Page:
The Age of DTC: Why Brands Shouldn’t Leave it to Resellers to Distribute on Amazon

Post by Tom Baker
12 Mar 2021


To say the world of retail is changing is somewhat of an understatement. The global disruption of online selling is a well-known phenomenon. The cosy and stable environment of high street retailers buying and selling on behalf of brands and manufacturers is coming to an end. For many businesses, this is a nervous time, particularly as it requires a lot of work to understand these huge shifts in consumer behaviour and develop new strategies to capitalise on new trends. The most important change that every consumer brand needs to understand is that the digital world has opened up unprecedented opportunities to connect and sell Direct to Consumer (DTC).

As L’Oreal have publicly stated; “Everything we do now is about DTC.”  Brands must wake up and realise the vast growth opportunities of selling directly. 16% of L’Oreal’s sales are now online and that’s up by over 50% in a year. Suffice to say, L’Oreal’s perspective is; there is no going back.

L’Oreal isn’t the only brand betting its future on DTC; Adidas aims for DTC to be 50% of sales by 2025. In conjunction with their end of year results, the sporting giant announced a four-year plan, dubbed ‘Own the Game’, which calls for a shift to a DTC-led model. The company plans for direct to consumer to make up 50% of net sales by 2025.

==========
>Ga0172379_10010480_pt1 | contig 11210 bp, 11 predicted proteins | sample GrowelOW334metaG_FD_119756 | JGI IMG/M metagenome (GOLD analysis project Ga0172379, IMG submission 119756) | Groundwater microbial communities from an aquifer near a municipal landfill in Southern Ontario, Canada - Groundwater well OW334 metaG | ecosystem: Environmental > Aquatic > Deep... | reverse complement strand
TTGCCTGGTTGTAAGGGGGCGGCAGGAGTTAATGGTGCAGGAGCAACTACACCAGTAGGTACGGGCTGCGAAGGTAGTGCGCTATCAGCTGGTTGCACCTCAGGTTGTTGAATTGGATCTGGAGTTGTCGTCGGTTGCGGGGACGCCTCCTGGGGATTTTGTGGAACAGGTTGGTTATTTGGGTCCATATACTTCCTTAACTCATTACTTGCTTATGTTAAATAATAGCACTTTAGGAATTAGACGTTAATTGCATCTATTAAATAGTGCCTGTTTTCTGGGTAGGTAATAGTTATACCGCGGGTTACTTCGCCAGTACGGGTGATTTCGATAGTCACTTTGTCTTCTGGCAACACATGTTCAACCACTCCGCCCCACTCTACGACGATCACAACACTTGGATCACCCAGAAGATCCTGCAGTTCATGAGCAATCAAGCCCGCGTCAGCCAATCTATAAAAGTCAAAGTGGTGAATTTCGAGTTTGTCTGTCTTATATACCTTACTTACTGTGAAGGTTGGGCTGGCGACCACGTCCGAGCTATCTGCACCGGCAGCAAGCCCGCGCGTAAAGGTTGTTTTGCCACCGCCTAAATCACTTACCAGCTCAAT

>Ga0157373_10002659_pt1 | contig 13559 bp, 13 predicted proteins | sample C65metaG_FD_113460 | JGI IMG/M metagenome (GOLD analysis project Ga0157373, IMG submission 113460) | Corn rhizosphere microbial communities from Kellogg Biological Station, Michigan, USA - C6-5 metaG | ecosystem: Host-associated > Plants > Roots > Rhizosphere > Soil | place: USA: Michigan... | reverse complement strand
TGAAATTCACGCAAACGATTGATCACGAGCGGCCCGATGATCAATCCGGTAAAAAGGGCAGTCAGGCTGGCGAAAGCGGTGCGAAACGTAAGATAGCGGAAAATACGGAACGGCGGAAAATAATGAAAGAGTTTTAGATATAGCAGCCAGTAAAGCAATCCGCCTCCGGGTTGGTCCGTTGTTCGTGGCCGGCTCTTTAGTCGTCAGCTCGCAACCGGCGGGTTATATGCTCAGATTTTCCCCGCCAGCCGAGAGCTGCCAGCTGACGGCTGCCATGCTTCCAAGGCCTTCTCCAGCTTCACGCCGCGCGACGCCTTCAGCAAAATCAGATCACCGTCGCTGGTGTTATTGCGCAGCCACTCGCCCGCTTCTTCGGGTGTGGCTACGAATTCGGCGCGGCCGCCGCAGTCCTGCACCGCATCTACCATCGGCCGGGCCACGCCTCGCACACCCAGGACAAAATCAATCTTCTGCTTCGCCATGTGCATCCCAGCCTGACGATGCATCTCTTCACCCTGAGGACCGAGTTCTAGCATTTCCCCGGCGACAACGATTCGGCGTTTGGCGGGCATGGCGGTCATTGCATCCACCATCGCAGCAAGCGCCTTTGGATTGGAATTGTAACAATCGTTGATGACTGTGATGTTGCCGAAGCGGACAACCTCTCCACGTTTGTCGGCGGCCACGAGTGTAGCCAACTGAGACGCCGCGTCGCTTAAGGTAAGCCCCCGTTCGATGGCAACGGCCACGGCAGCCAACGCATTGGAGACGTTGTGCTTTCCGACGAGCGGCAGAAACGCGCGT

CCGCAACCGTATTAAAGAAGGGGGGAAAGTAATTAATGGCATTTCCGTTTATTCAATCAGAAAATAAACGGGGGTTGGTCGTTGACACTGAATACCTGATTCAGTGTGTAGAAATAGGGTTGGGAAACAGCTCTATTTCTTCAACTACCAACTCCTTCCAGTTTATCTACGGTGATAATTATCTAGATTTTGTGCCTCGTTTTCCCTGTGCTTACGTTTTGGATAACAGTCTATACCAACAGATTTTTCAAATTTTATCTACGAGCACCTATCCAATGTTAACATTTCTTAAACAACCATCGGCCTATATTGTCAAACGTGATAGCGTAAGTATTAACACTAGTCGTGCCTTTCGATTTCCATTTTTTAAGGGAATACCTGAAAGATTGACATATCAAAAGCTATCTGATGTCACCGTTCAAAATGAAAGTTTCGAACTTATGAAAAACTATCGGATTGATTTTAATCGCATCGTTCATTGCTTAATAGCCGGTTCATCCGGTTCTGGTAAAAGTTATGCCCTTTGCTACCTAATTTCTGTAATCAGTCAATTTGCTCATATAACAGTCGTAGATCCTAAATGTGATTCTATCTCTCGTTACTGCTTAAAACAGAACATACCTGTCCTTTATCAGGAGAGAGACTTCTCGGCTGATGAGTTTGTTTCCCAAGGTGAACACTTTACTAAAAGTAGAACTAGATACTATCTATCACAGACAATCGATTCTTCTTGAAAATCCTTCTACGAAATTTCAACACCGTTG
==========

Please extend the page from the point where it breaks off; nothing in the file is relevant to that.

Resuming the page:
But before we get too ahead of ourselves it’s helpful to define what exactly is DTC?

What is Direct to Consumer (DTC)?

There’s no ‘official’ definition of course but I find it helpful to think of DTC as an umbrella term for any method of building a direct relationship with your customers. There are a plethora of ways to do this. Selling from your own website, building a newsletter audience and offline events can all be considered DTC.  

In this article, I will tackle the biggest DTC disruptor of them all Amazon. 

I’ll explain why Amazon should be considered a DTC channel, the tremendous opportunities of selling on Amazon, how to start and the ease of expanding to global markets on Amazon.

At the crux of this strategy is a change of mindset. Alongside manufacturing and distributing products the most successful brands on Amazon know how to launch and advertise too.

Whilst this can seem overwhelming I will show that taking more control of how your products are sold on Amazon can be hugely beneficial. These are the 4 main benefits I will discuss;